Ontario proposes $1-million fines for long-term care homes that fail to meet standards

Politics Insider for Oct. 29, 2021: Nursing home operators could pay millions; Liberals get antsy; Manitoba gets stiffed
Rod Phillips in Toronto on June 5, 2020. (Steve Russell-Pool/Canadian Press)
Ontario Finance Minister Rod Phillips attends the province’s daily briefing on the COVID-19 situation, in Toronto on Friday, June 5, 2020. THE CANADIAN PRESS/Steve Russell-Pool

Ontario revealed legislation on Thursday that would allow for fines of up to $1 million for nursing home operators, and homes that fail to meet standards could be forced to hand over control to a government-appointed supervisor, the Globe reports.

The proposed legislation includes pledges to spend billions of dollars on hiring more workers for the chronically understaff sector, doubling the number of inspectors to keep closer watch on conditions in the homes, and building new facilities to replenish the province’s aging stock of homes with multi-bed wards.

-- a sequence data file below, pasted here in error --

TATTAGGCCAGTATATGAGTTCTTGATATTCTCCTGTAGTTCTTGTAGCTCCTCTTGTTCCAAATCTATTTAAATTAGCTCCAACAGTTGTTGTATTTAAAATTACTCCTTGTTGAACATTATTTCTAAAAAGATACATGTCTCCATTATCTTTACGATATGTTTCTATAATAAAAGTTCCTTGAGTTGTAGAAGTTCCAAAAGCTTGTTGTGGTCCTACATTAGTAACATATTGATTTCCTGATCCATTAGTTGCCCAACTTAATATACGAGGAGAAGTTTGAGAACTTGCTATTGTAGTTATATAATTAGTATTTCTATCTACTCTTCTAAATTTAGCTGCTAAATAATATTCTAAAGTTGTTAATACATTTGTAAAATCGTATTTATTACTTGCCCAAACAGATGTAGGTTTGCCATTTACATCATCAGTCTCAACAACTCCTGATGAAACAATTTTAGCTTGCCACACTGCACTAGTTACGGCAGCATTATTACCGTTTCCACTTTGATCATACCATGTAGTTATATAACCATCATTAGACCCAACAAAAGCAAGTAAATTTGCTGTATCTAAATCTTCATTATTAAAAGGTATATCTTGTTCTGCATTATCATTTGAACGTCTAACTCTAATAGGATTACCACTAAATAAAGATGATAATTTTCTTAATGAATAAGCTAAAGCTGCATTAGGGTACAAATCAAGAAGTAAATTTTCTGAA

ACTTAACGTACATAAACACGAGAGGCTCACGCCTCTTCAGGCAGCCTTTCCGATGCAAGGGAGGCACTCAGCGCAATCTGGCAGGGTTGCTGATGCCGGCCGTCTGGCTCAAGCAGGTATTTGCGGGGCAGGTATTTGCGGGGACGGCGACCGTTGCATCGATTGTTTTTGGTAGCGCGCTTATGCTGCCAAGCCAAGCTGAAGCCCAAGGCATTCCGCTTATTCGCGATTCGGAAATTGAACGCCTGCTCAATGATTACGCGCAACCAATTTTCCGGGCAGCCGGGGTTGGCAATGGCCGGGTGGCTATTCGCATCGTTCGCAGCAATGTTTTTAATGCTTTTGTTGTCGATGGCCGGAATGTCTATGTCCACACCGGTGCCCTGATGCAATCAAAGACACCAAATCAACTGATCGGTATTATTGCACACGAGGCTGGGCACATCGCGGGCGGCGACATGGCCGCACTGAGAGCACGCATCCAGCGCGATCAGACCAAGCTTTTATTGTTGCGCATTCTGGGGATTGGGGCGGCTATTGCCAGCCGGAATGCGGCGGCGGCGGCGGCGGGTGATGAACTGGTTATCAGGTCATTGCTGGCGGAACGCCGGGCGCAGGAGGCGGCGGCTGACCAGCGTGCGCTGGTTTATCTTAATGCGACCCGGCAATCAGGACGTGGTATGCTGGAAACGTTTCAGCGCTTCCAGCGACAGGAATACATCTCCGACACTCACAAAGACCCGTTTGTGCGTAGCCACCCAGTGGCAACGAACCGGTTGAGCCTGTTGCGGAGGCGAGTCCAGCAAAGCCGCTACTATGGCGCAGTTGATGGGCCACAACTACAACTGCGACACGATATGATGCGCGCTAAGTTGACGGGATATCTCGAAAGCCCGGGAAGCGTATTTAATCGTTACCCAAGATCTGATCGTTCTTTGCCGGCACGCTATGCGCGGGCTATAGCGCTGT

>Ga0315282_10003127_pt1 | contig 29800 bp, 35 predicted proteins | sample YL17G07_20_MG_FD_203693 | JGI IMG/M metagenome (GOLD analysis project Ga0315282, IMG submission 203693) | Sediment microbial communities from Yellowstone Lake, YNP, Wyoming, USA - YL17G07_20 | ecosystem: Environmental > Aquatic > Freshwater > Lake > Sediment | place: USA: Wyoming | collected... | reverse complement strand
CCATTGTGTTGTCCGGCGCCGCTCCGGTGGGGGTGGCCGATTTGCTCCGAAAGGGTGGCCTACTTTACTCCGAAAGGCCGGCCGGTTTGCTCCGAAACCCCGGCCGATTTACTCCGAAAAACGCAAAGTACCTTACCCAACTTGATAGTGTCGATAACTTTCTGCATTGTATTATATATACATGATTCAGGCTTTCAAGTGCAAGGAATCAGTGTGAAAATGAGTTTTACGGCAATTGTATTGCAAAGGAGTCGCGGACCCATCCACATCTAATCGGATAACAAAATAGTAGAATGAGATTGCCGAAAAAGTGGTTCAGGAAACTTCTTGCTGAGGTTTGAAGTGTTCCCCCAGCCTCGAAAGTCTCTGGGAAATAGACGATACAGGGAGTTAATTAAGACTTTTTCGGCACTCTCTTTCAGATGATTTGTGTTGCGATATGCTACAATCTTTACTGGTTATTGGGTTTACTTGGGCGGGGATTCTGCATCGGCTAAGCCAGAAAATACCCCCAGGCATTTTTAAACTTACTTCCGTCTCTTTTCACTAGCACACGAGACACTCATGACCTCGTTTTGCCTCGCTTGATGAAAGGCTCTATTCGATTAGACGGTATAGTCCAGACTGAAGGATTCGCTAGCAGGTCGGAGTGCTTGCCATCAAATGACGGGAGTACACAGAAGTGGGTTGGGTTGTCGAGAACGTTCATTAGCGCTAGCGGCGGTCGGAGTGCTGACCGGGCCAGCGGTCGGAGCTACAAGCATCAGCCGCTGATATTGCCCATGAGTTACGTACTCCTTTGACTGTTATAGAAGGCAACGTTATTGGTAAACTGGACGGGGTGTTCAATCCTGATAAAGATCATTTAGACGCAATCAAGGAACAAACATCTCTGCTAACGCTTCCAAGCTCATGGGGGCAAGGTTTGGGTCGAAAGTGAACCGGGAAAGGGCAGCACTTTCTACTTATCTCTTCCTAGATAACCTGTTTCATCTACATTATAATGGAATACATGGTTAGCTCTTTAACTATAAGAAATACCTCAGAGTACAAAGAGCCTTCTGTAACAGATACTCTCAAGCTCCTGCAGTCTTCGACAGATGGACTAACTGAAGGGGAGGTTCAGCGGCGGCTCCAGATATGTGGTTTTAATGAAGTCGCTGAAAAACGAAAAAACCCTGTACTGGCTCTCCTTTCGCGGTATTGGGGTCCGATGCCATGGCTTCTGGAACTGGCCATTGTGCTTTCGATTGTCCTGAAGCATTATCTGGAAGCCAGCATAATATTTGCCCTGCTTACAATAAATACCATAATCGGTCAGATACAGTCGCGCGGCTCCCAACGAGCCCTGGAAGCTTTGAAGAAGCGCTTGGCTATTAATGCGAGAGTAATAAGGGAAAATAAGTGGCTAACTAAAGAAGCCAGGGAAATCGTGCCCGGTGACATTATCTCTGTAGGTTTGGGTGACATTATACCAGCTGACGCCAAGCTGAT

“The Fixing Long-Term Care Act is a comprehensive rewrite of the rules and the law that will ensure that we protect our seniors and improve the quality of care and quality of life,” Long-Term Care Minister Rod Phillips said in an interview.

The coronavirus pandemic has laid bare weaknesses in the province’s oversight of the sector, including the decision of Premier Doug Ford’s government to all but eliminate proactive inspections of homes in 2018. COVID-19 has torn through homes in Ontario, killing 3,824 residents. The virus was particularly lethal in older homes where many of the residents slept in the same room and shared a bathroom with two or three other people.